5 years ago

Difference of lower airway microbiome in bilateral protected specimen brush between lung cancer patients with unilateral lobar masses and control subjects

Hui Ke, Li-Li Tao, Meng-Meng Shi, Jing Zhang, Dong Liu, Ying-Gang Zhu, Min Zhou, Hai-Xia Liu, Yu Zheng, Jie-Ming Qu
The functional role of respiratory microbiota has attracted an accumulating attention recently. However, the role of respiratory microbiome in lung carcinogenesis is mostly unknown. This study aimed to characterize and compare bilateral lower airway microbiome of lung cancer patients with unilateral lobar masses and control subjects. Protected bronchial specimen brushing samples were collected from 24 lung cancer patients with unilateral lobar masses (paired samples from cancerous site and the contralateral noncancerous site) and 18 healthy controls undergoing bronchoscopies and further analyzed by 16S rRNA amplicon sequencing. As results, significant decreases in microbial diversity were observed in patients with lung cancer in comparison with the controls, alpha diversity steadily declined from healthy site to noncancerous to cancerous site. Genus Streptococcus was significantly more abundant in cancer cases than the controls, while Staphylococcus was more abundant in the controls. The area under the curve of genus Streptococcus used to predict lung cancer was 0.693 (sensitivity = 87.5%, specificity = 55.6%). The abundance of genus Streptococcus and Neisseria displayed an increasing trend whereas Staphylococcus and Dialister gradually declined from healthy to noncancerous to cancerous site. Collectively, lung cancer-associated microbiota profile is distinct from that found in healthy controls, and the altered cancer-associated microbiota is not restricted to tumor tissue. The genus Streptococcus was abundant in lung cancer patients and exhibited moderate classification potential. The gradual microbiota profile shift from healthy site to noncancerous to paired cancerous site suggested a change of the microenvironment associated with the development of lung cancer. This article is protected by copyright. All rights reserved.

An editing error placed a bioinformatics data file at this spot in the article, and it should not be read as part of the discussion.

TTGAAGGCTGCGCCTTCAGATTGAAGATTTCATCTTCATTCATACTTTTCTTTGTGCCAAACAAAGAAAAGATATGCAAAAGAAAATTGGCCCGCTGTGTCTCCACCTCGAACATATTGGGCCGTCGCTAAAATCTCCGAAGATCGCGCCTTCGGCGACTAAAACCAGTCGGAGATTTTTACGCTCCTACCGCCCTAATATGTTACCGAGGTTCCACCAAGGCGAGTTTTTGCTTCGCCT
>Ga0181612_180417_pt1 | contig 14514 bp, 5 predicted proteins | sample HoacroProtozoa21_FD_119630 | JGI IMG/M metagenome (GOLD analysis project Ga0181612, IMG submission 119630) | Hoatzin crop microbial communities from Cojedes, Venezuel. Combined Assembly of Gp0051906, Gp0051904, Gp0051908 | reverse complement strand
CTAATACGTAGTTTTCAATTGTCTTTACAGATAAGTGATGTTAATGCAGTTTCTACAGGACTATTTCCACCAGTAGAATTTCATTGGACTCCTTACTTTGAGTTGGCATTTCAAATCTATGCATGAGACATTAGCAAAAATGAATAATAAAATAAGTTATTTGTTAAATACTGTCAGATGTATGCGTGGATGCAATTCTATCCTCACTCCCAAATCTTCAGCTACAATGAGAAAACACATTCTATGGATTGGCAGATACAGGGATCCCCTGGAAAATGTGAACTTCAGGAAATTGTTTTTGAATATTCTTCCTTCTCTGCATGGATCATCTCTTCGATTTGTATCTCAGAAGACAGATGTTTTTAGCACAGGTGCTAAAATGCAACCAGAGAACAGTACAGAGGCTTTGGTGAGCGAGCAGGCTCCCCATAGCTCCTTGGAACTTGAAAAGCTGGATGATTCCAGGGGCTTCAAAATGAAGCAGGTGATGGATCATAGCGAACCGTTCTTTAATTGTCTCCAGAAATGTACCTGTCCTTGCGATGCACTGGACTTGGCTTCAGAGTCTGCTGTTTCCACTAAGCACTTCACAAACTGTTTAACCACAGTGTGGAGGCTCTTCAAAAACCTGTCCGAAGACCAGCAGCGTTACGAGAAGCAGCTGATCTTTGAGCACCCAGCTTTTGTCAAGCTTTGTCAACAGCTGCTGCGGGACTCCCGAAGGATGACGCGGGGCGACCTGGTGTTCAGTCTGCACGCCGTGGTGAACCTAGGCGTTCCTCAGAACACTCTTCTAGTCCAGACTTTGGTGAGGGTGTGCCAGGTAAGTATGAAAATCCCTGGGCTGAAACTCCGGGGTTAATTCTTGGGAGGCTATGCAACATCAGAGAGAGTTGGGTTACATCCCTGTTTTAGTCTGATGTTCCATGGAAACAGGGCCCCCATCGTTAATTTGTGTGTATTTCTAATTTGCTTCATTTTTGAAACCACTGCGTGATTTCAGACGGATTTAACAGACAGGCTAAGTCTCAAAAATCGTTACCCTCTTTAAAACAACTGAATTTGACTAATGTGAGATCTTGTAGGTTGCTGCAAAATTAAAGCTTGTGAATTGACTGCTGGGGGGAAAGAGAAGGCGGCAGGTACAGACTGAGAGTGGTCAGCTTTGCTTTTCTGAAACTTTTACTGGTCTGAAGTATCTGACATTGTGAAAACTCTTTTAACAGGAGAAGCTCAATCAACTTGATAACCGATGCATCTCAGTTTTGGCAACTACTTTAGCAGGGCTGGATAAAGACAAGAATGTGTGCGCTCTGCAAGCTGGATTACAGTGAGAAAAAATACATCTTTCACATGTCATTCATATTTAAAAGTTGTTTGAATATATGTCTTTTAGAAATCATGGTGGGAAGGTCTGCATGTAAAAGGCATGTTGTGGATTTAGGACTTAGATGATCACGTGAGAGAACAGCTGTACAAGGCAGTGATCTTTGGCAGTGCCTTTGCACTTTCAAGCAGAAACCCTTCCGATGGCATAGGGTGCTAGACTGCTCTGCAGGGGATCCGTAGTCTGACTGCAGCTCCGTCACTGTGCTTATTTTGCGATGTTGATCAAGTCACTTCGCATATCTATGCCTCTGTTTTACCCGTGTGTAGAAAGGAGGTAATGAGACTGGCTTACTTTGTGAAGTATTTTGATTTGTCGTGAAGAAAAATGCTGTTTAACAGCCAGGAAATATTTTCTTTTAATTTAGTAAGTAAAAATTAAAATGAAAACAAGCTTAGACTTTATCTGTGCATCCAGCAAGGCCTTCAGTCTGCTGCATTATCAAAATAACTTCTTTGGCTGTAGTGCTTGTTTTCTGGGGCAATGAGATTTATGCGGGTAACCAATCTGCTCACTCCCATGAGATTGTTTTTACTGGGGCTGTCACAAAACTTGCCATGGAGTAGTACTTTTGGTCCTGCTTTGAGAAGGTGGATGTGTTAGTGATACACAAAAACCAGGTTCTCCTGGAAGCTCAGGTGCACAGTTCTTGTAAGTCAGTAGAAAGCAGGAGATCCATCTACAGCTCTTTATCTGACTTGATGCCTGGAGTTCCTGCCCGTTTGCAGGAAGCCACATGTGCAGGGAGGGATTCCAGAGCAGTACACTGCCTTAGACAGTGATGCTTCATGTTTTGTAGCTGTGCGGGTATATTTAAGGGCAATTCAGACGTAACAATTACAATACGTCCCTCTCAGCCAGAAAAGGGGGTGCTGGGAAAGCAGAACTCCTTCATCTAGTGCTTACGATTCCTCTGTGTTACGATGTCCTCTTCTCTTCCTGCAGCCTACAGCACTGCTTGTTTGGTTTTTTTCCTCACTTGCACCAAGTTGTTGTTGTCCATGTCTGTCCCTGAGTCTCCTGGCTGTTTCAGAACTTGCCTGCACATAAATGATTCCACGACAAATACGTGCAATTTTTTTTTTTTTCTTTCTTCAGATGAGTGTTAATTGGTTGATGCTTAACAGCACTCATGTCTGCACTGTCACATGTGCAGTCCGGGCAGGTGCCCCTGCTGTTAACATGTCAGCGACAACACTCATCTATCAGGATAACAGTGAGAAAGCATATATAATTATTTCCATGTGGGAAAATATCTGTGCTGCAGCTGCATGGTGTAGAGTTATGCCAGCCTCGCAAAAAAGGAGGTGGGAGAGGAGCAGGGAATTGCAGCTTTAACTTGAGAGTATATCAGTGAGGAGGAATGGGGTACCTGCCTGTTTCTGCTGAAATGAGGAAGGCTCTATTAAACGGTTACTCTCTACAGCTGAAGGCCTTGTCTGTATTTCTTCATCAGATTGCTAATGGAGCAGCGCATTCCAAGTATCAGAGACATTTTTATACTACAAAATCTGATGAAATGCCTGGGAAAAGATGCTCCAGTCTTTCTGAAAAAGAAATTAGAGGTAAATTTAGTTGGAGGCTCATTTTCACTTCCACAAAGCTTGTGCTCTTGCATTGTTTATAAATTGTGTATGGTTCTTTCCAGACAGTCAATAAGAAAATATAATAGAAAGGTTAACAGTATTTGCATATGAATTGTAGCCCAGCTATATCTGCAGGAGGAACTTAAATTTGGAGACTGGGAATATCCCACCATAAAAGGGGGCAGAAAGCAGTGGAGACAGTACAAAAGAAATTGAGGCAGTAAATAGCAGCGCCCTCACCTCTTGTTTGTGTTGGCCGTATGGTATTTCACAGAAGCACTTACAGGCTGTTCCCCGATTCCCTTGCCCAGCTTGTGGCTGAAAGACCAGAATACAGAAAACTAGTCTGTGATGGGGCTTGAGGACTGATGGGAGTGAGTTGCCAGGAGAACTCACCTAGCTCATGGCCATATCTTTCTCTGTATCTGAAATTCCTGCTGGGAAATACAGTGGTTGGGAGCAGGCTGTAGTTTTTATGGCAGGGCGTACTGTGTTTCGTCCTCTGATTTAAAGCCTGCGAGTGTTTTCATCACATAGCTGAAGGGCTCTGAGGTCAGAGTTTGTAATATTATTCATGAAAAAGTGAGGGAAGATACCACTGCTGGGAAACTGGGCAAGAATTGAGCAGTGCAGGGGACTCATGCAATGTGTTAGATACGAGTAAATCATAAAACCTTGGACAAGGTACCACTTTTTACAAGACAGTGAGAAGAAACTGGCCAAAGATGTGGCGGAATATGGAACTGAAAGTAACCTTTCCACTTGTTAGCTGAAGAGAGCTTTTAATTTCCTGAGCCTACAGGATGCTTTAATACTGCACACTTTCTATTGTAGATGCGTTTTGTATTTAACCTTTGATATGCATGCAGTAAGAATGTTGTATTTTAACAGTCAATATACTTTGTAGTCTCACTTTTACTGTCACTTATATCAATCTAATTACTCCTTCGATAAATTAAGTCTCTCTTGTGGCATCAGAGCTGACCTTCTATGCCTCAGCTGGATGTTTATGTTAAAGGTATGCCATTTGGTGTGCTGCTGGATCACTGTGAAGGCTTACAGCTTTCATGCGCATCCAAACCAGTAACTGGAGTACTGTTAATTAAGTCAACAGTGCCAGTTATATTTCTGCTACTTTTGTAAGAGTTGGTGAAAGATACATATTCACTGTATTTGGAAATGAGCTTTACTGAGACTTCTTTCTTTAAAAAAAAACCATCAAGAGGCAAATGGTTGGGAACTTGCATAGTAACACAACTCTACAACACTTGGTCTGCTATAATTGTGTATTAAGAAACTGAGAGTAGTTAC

Publisher URL: http://onlinelibrary.wiley.com/resolve/doi

DOI: 10.1002/ijc.31098

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